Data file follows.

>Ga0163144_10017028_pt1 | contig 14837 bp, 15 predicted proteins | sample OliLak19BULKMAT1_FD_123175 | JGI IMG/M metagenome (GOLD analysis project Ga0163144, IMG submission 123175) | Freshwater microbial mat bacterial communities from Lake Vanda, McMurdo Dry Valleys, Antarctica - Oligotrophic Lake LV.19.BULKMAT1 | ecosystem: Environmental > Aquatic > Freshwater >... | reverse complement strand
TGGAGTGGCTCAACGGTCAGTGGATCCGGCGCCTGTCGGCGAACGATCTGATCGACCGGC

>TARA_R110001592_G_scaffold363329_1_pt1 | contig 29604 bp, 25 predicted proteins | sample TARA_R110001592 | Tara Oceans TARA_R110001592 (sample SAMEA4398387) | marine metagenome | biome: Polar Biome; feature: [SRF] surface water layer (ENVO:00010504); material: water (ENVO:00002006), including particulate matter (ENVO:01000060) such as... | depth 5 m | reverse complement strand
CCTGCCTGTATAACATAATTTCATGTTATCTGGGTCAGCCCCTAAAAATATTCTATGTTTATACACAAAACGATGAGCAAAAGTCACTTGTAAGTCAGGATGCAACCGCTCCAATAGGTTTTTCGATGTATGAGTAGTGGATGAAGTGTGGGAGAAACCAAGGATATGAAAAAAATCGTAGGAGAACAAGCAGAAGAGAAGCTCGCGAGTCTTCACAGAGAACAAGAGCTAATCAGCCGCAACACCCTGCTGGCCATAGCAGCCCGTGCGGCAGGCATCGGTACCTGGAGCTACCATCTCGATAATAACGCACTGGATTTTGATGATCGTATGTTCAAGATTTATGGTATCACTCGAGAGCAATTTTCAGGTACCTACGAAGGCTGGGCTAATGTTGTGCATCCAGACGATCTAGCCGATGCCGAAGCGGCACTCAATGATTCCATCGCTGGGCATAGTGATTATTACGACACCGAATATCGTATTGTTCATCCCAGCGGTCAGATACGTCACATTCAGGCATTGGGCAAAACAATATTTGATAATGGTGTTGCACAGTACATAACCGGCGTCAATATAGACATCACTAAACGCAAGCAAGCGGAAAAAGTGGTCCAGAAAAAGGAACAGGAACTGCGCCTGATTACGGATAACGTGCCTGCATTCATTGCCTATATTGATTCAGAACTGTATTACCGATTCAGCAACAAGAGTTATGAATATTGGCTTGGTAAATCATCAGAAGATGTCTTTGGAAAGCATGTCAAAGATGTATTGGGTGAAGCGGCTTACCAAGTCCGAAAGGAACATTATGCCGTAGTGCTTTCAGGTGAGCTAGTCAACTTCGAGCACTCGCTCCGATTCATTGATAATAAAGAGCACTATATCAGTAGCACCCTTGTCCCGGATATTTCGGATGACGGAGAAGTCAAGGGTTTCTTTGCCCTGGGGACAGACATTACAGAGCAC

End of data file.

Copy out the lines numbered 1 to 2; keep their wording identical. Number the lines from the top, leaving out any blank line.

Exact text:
>Ga0163144_10017028_pt1 | contig 14837 bp, 15 predicted proteins | sample OliLak19BULKMAT1_FD_123175 | JGI IMG/M metagenome (GOLD analysis project Ga0163144, IMG submission 123175) | Freshwater microbial mat bacterial communities from Lake Vanda, McMurdo Dry Valleys, Antarctica - Oligotrophic Lake LV.19.BULKMAT1 | ecosystem: Environmental > Aquatic > Freshwater >... | reverse complement strand
TGGAGTGGCTCAACGGTCAGTGGATCCGGCGCCTGTCGGCGAACGATCTGATCGACCGGC